The Rise Of Cyberbullying: The Case Of Rebecca Sedwick
Update 2:30 p.m. Oct. 15: Two Florida girls who were primarily responsible for bullying a 12-year-old girl who killed herself were arrested after one of them acknowledged the harassment online, a sheriff said Tuesday.
Police in central Florida have been investigating the death of 12-year-old Rebecca Sedwick, who climbed a tower at an abandoned concrete plant Sept. 9 and hurled herself to her death. Authorities said as many as 15 girls may have bullied Rebecca and the investigation was continuing.
Polk County Sheriff Grady Judd said the arrests of the girls, ages 14 and 12, were hastened when the older girl posted Saturday on Facebook, saying she bullied Rebecca but she didn't care.
"We decided that we can't leave her out there. Who else is she going to torment, who else is she going to harass?" Judd said.
The 14-year-old girl was accused of threatening to beat up Rebecca while they were sixth-graders at Crystal Lake Middle School, telling her "to drink bleach and die" and saying she should kill herself, the sheriff said. The older girl convinced the younger girl to bully Rebecca, and they both repeatedly intimidated her, called her names and once the younger girl even beat Rebecca up, police said.
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Rebecca Sedwick never boarded her school bus last week. Instead, she walked to an abandoned cement plant, climbed a platform and jumped to her death. She was 12 years old.
The last time her mother saw her alive, she was texting. And it is those text messages, and Rebecca’s cyber-life, that police are sifting through as they try to piece together what led this pretty little girl to commit suicide.
Before her death, she changed her name on one of her mobile phone applications to “That Dead Girl,”and messaged a 12-year-old friend in North Carolina saying, "I'm jumping, I can't take it anymore."
For more than a year, the girl was bullied online. The Lakeland Ledger reports that detectives found multiple social media applications where Sedwick was constantly bullied with messages, including "Go kill yourself," and "Why are you still alive?"
She was “absolutely terrorized on social media,” said Polk County Sheriff Grady Judd at a news conference last week.
Unfortunately, this is not an isolated case. Over the last two years, there have been at least half a dozen suicides prompted, at least in part, by cyberbullying. This has led Governor Rick Scott and state legislators across the country to enact new laws against online bullying.
And as of July 1st, Florida's new law gives schools jurisdiction in cases of cyberbullying that occur outside of school. However, each day it becomes abundantly clear that schools cannot handle this alone.
Rebecca was troubled. When the bullying began last December, she began cutting herself. When her mother noticed the slashes to her wrists, she had Rebecca hospitalized for three days with counseling.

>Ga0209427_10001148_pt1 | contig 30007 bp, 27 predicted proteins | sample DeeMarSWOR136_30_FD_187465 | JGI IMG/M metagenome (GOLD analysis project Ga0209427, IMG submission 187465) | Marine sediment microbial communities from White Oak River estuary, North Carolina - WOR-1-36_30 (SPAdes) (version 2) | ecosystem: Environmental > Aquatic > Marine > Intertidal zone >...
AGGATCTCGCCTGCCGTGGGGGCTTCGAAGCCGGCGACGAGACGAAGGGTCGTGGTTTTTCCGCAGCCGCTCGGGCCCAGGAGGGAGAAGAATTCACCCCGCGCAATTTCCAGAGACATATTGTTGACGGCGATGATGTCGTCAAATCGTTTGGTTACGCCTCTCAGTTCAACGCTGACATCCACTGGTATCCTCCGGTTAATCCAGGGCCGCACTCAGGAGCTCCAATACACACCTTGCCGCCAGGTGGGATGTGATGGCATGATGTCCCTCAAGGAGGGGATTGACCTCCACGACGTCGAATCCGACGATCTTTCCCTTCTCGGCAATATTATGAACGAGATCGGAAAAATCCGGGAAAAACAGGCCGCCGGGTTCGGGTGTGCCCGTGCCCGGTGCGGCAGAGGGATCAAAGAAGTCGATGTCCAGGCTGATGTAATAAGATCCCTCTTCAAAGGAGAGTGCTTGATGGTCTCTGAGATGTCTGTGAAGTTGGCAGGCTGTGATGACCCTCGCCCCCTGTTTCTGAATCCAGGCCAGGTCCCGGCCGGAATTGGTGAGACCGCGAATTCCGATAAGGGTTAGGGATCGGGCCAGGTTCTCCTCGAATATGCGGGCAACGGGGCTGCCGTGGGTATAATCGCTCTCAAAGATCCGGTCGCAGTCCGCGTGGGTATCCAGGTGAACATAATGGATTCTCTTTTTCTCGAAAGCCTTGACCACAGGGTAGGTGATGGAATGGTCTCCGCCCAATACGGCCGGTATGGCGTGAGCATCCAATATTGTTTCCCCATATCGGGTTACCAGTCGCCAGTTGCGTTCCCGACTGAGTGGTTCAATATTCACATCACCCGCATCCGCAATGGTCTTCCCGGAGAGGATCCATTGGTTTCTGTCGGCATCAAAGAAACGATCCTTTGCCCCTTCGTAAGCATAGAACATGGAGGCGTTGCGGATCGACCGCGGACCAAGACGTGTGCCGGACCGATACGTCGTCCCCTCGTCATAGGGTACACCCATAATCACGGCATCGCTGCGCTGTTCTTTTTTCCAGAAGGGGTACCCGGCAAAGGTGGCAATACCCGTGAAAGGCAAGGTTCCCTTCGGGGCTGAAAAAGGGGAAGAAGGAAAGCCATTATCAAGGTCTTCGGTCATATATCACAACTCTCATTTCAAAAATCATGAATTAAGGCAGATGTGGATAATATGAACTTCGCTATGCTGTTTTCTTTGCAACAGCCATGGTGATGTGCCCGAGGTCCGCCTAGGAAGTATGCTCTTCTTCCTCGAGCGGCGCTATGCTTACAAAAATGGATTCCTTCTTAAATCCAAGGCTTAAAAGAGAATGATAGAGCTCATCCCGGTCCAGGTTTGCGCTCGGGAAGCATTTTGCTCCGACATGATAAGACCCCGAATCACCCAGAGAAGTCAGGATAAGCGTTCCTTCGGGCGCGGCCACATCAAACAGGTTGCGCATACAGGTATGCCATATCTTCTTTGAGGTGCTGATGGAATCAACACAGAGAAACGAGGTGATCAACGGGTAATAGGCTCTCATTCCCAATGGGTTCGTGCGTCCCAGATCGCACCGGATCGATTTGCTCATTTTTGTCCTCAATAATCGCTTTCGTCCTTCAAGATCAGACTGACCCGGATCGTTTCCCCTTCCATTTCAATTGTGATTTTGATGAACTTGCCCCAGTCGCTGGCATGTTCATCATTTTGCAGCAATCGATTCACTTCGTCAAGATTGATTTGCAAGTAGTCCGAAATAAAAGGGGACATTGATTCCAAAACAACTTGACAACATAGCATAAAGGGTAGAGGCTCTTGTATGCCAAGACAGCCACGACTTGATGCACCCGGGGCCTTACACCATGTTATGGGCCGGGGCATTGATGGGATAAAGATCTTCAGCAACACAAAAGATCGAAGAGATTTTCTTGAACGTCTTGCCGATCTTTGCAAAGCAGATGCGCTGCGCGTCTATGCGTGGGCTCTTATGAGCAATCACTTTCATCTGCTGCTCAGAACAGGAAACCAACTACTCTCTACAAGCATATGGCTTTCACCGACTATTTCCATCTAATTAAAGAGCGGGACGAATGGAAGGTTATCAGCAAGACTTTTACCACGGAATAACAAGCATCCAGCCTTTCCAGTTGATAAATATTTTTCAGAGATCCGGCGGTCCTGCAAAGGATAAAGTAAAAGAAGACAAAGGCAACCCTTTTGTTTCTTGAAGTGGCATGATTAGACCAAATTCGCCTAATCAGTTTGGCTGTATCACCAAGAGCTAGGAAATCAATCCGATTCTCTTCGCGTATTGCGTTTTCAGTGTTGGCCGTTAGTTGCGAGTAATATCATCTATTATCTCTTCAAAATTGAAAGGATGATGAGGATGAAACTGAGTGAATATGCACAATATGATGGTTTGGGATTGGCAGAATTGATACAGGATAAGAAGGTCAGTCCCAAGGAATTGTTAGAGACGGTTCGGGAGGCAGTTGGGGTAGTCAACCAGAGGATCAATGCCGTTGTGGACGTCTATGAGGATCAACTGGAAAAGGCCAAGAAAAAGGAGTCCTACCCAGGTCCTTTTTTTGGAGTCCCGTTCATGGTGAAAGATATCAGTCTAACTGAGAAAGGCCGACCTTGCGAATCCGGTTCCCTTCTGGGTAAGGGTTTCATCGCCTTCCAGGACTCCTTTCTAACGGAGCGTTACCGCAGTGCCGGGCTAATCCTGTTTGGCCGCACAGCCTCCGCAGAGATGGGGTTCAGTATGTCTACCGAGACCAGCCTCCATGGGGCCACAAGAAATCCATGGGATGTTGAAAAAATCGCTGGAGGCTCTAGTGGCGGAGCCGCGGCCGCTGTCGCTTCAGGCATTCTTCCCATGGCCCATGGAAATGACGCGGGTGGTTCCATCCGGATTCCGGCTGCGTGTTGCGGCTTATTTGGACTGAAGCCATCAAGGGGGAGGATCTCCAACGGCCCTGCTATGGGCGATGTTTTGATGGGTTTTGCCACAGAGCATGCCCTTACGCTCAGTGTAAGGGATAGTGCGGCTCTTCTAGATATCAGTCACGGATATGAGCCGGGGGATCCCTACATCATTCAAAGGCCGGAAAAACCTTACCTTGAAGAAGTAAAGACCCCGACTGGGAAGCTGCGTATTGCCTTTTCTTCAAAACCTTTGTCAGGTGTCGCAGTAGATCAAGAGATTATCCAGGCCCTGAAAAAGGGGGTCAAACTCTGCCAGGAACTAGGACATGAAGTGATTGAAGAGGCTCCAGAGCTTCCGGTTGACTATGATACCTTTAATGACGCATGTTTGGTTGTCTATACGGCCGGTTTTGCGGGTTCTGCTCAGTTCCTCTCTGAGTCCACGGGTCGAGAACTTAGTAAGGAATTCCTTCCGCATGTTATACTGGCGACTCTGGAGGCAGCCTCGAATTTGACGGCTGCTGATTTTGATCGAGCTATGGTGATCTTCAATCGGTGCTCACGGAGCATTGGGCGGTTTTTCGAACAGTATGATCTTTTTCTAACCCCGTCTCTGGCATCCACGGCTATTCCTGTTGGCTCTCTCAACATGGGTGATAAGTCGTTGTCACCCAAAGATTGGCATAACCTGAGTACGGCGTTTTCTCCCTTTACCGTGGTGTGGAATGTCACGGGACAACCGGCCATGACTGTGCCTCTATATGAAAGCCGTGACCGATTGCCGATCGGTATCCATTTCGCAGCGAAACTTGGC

When she returned to school, Rebecca complained that she had been pushed in the hallway and that another girl wanted to fight her. Rebecca's mother pulled her out of school and began home-schooling her. She deleted her daughter’s Facebook account, took away her mobile phone and tried to keep track of her daughter’s social media use.
When Rebecca entered a new school this fall, she seemed happy. Her mother told the New York Times that she was preparing to audition for chorus and thinking of cheerleading again. And, with the return of the mobile phone, she opened accounts on applications that her mother – and most parents – are unaware of, such as Kik Messenger, ask.fm and Voxer.
The bullying started up again.
Despite her mother’s vigilance, Rebecca was still suffering. A police search of the girl’s mobile phone and computer uncovered internet searches like, “What is overweight for a 13 year-old girl?” and “How many Advil do you have to take to die?”
Detectives also found photos of Sedwick with razor blades lying on her arms and one of her screensavers was a photo of her head resting on a railroad track.
It is impossible to determine whether Rebecca’s depression and her subsequent suicide were solely due to bullying; however, there is growing concern – and mounting evidence – that kids are just too involved online. Perhaps the distance and anonymity of online interactions inspires cruelty.
Social media is a powerful tool, one with the power to bring people together like never before. But it is also incredibly dangerous and maybe -- especially in the hands of kids who have not yet developed empathy – destructive.
As a community, we have to place greater value and importance on personal interactions, rather than virtual ones. Maybe it is okay to tell a child that they are too young for a mobile phone and too young for social media. Maybe then we’d talk, instead of text, and maybe someone would have heard Rebecca crying out for help. Maybe someone would have told an adult about the bullying. Maybe the bullies’ parents would have put a stop to the torment.
Maybe then, Rebecca’s mother would be tucking her in to bed tonight.